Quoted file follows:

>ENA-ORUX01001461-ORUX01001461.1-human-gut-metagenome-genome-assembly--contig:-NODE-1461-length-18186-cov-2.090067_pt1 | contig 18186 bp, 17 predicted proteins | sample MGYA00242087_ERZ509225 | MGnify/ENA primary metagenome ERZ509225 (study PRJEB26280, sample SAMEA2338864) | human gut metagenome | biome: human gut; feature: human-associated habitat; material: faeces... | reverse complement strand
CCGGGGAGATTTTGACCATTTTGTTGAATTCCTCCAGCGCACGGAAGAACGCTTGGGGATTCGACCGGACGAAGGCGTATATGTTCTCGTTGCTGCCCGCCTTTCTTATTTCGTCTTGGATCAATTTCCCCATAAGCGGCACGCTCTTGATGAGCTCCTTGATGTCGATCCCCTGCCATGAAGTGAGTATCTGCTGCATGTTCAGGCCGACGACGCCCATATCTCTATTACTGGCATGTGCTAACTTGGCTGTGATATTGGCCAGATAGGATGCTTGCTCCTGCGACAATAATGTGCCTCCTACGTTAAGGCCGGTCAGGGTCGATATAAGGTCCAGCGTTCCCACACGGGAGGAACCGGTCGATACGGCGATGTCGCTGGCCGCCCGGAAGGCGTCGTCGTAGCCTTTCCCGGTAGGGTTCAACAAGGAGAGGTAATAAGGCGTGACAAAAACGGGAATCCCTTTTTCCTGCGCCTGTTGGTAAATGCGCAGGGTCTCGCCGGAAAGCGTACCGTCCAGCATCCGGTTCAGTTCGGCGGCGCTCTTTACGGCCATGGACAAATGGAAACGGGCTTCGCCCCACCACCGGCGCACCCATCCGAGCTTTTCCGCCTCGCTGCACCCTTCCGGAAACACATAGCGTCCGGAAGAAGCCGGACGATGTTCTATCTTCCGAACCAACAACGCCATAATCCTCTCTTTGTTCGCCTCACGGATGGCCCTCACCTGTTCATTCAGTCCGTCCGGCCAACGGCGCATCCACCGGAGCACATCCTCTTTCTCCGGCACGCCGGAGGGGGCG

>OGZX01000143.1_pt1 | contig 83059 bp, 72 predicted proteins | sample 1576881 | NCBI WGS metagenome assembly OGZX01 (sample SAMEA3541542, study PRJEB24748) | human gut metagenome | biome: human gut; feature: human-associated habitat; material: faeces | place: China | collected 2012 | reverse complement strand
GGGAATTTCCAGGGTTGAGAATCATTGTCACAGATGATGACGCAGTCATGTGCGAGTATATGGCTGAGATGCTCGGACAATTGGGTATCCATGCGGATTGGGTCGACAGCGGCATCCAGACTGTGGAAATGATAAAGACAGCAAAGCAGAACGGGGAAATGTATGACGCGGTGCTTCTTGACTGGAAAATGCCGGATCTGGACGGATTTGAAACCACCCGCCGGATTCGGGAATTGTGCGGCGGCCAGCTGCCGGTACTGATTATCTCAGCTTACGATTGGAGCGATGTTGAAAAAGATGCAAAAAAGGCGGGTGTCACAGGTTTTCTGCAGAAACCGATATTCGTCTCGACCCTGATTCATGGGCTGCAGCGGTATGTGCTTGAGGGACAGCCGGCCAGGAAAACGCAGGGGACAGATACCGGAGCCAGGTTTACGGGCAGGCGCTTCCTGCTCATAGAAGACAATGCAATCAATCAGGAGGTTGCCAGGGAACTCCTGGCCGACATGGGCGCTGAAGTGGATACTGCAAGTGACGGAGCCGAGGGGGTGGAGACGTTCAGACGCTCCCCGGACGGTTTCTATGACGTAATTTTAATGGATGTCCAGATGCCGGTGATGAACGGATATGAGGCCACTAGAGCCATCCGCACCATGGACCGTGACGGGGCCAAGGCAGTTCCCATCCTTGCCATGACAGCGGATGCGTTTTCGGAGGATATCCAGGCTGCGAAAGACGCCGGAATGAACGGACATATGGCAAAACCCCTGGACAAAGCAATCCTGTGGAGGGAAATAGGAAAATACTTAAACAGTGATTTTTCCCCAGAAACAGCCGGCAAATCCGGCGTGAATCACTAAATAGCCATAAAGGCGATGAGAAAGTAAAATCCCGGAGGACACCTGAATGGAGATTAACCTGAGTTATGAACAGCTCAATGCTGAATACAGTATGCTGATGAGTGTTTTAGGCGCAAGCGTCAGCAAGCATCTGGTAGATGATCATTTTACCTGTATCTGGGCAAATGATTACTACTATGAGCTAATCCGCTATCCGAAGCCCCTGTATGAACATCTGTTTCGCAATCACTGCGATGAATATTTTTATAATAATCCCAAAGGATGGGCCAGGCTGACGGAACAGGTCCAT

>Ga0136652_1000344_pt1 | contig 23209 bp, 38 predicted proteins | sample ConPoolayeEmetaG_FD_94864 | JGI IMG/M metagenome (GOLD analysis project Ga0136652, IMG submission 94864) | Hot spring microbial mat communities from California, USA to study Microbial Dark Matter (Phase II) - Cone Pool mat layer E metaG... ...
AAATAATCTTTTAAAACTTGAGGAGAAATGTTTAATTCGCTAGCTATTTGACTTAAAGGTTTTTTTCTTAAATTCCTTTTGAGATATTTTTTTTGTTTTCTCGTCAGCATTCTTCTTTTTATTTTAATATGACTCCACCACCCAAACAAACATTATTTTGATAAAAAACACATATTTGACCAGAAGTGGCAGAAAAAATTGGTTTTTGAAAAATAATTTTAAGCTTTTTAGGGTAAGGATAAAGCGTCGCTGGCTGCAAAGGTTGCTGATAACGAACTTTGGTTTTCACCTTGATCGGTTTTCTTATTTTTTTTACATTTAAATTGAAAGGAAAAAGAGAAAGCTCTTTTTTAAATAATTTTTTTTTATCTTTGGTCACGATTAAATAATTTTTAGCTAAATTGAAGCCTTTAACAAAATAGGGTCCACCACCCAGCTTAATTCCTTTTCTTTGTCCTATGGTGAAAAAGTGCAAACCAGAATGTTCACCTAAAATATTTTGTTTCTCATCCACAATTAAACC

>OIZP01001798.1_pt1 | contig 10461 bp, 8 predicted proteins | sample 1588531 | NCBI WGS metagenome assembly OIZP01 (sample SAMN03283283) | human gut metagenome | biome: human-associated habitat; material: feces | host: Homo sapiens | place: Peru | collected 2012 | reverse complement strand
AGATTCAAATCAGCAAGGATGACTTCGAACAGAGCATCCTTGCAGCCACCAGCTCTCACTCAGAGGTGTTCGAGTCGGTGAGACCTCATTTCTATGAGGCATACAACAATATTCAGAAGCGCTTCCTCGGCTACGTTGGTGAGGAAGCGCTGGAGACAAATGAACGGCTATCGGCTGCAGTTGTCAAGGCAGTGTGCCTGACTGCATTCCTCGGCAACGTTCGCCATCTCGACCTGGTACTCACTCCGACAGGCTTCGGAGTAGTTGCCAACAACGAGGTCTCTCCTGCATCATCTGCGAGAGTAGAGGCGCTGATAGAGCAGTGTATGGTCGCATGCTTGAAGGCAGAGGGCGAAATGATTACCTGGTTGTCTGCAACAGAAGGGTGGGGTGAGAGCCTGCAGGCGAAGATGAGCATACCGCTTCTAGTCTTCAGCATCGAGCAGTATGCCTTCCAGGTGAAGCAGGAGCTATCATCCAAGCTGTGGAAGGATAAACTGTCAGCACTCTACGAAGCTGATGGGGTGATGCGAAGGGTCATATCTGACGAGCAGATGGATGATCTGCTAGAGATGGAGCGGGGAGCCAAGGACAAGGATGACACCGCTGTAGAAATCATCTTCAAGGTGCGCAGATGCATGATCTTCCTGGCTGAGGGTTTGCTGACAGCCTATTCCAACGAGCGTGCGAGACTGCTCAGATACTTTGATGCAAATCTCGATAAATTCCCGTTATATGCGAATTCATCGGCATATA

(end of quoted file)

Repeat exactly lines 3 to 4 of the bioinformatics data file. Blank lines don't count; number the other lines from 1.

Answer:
>OGZX01000143.1_pt1 | contig 83059 bp, 72 predicted proteins | sample 1576881 | NCBI WGS metagenome assembly OGZX01 (sample SAMEA3541542, study PRJEB24748) | human gut metagenome | biome: human gut; feature: human-associated habitat; material: faeces | place: China | collected 2012 | reverse complement strand
GGGAATTTCCAGGGTTGAGAATCATTGTCACAGATGATGACGCAGTCATGTGCGAGTATATGGCTGAGATGCTCGGACAATTGGGTATCCATGCGGATTGGGTCGACAGCGGCATCCAGACTGTGGAAATGATAAAGACAGCAAAGCAGAACGGGGAAATGTATGACGCGGTGCTTCTTGACTGGAAAATGCCGGATCTGGACGGATTTGAAACCACCCGCCGGATTCGGGAATTGTGCGGCGGCCAGCTGCCGGTACTGATTATCTCAGCTTACGATTGGAGCGATGTTGAAAAAGATGCAAAAAAGGCGGGTGTCACAGGTTTTCTGCAGAAACCGATATTCGTCTCGACCCTGATTCATGGGCTGCAGCGGTATGTGCTTGAGGGACAGCCGGCCAGGAAAACGCAGGGGACAGATACCGGAGCCAGGTTTACGGGCAGGCGCTTCCTGCTCATAGAAGACAATGCAATCAATCAGGAGGTTGCCAGGGAACTCCTGGCCGACATGGGCGCTGAAGTGGATACTGCAAGTGACGGAGCCGAGGGGGTGGAGACGTTCAGACGCTCCCCGGACGGTTTCTATGACGTAATTTTAATGGATGTCCAGATGCCGGTGATGAACGGATATGAGGCCACTAGAGCCATCCGCACCATGGACCGTGACGGGGCCAAGGCAGTTCCCATCCTTGCCATGACAGCGGATGCGTTTTCGGAGGATATCCAGGCTGCGAAAGACGCCGGAATGAACGGACATATGGCAAAACCCCTGGACAAAGCAATCCTGTGGAGGGAAATAGGAAAATACTTAAACAGTGATTTTTCCCCAGAAACAGCCGGCAAATCCGGCGTGAATCACTAAATAGCCATAAAGGCGATGAGAAAGTAAAATCCCGGAGGACACCTGAATGGAGATTAACCTGAGTTATGAACAGCTCAATGCTGAATACAGTATGCTGATGAGTGTTTTAGGCGCAAGCGTCAGCAAGCATCTGGTAGATGATCATTTTACCTGTATCTGGGCAAATGATTACTACTATGAGCTAATCCGCTATCCGAAGCCCCTGTATGAACATCTGTTTCGCAATCACTGCGATGAATATTTTTATAATAATCCCAAAGGATGGGCCAGGCTGACGGAACAGGTCCAT